I'm a 'special wonder rider'. Own my own horse, but take one lesson a week on a saintly school horse, and haven't shown in years. Every lesson is a tape recording of 'stop fiddling with your hands befor the jump', 'please ask that horse to GO SOMEWHERE',and 'please try to canter at least 1 full laps around the ring'. With background sound of me grunting, groaning, cursing, and giggling.

I love that. Sounds really familiar. On Saturday I was pleading with Sport to just canter one full circle so that she (trainer) would let us quit. I told her that she can't kill me with two point and then expect that I can canter at the end of the lesson.
For me it is the getting on.
Step one: He gets a peppermint
Step two: we get to the mounting block
Step three: I get on the mounting block
Step four: he gets another mint and steps up beside the block
Step five: I put my foot into the stirrup and then think about getting on
Step 6: I actually get on and life is good
often we repeat step 3 to 5 with me needing him to be in just the perfect spot before I get on. :lol:

ddashaq
Nov. 23, 2011, 03:19 PM
That article could have been written about me. I especially loved the dumb, dumber, dumbest part because I actually lose IQ points the second I walk into the show ring. Last time I did a (schooling!) show, I got lost halfway through a hunter round. You would think this would be impossible on a course in the shape of an 8, but alas, I managed it. The judge was laughing so hard she was in a heap and my trainer just hid. I am very familiar with the dumbfounded look of which the author speaks.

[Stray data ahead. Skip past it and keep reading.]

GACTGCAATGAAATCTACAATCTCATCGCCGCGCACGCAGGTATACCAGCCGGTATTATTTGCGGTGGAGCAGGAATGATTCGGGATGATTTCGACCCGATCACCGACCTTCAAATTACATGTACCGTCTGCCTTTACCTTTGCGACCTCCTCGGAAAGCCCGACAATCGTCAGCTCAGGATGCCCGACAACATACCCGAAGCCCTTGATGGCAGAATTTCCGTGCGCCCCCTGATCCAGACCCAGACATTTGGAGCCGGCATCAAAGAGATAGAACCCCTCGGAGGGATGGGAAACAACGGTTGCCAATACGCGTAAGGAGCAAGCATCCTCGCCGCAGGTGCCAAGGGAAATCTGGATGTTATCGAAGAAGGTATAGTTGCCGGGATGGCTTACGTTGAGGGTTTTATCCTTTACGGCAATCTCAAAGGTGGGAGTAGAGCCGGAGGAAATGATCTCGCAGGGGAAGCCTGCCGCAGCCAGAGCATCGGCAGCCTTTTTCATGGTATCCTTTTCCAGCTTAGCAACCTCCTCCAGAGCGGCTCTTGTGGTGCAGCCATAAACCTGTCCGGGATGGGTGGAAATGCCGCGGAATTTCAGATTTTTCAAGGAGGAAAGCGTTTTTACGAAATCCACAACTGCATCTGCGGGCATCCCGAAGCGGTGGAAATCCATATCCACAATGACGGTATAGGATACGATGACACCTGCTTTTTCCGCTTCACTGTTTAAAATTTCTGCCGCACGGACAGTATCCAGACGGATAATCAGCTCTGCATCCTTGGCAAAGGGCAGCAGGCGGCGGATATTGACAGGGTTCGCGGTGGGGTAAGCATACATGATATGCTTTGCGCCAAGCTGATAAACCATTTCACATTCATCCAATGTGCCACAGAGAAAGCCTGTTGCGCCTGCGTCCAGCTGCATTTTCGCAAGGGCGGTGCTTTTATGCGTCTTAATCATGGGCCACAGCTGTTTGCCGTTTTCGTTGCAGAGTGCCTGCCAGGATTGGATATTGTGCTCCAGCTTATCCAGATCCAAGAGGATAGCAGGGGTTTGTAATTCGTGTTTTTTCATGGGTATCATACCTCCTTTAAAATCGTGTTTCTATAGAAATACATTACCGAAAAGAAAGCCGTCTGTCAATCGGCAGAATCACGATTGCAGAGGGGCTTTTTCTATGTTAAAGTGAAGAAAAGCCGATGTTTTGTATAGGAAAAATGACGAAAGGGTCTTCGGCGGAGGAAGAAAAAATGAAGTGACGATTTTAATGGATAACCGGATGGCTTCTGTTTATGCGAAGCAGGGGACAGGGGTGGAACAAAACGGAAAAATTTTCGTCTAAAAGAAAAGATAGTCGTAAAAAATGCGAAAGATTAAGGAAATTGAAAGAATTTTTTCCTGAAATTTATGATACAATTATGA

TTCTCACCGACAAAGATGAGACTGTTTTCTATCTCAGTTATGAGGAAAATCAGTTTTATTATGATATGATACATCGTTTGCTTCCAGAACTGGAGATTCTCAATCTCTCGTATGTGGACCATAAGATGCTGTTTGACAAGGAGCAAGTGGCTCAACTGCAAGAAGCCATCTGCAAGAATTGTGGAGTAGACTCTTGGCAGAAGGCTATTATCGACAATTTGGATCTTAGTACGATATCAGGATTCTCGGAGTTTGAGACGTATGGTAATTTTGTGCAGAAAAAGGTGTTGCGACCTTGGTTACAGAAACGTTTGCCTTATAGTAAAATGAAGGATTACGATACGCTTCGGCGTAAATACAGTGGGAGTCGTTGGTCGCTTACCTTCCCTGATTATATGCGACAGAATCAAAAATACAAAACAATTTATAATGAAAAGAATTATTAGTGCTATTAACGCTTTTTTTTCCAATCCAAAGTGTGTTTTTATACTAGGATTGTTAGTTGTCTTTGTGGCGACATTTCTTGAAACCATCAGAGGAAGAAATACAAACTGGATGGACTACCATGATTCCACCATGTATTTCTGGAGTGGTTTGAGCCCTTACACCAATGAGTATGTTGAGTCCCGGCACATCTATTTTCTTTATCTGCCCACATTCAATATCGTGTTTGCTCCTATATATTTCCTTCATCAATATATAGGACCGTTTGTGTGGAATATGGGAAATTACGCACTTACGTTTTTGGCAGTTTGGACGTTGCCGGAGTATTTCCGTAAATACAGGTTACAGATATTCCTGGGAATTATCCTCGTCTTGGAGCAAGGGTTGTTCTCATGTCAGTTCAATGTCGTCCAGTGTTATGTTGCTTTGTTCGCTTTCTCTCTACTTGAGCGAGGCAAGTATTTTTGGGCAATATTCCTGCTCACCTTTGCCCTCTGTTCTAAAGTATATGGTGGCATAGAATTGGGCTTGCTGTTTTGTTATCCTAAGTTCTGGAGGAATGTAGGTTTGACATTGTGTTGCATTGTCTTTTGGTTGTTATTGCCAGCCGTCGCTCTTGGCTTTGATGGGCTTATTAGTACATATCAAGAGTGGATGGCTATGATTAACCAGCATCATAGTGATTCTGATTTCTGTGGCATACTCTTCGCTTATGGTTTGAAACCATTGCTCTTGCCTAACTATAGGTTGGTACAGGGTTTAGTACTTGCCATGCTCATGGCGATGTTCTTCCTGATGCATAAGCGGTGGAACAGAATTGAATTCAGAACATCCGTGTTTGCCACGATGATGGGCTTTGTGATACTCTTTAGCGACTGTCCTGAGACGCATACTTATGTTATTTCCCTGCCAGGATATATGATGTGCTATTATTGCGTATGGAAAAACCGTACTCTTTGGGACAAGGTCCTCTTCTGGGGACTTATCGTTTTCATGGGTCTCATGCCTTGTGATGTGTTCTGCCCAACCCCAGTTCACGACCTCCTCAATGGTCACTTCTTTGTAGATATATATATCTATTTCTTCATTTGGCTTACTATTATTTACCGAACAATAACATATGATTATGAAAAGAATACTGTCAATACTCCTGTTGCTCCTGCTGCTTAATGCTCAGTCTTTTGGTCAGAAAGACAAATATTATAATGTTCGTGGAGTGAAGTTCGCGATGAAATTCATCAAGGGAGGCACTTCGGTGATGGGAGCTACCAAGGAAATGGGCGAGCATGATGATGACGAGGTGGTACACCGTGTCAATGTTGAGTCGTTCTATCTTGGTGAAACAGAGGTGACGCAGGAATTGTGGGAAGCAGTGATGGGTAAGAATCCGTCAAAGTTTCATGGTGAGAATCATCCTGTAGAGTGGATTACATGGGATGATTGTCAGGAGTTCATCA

Vesper Sparrow
Nov. 23, 2011, 04:10 PM
I love that. Sounds really familiar. On Saturday I was pleading with Sport to just canter one full circle so that she (trainer) would let us quit. I told her that she can't kill me with two point and then expect that I can canter at the end of the lesson.
For me it is the getting on.
Step one: He gets a peppermint
Step two: we get to the mounting block
Step three: I get on the mounting block
Step four: he gets another mint and steps up beside the block
Step five: I put my foot into the stirrup and then think about getting on
Step 6: I actually get on and life is good
often we repeat step 3 to 5 with me needing him to be in just the perfect spot before I get on. :lol:

Totally... can't comprehend how these juniors can get on when the horse is two feet away from the mounting block... it doesn't faze them in the least while I like the horse to be in a perfect position. If the block is a foot away and I can get on, I consider myself to have scored a major athletic achievement.

Similarly, getting off is a long and drawn out process. I count "one, two, three" out loud to warn the horse that I will be clambering off her/his back and possibly hitting them in the side with the stirrup as I let it drop. Seems to work. I guess my horses have learned to count.

The funniest part was watching my trainer "prepare" my young horse for what he would have to put up with from me during the dismounting process by swinging her leg over, standing with one foot in the stirrup and swinging the other leg all over the place and making funny grunts. It was priceless.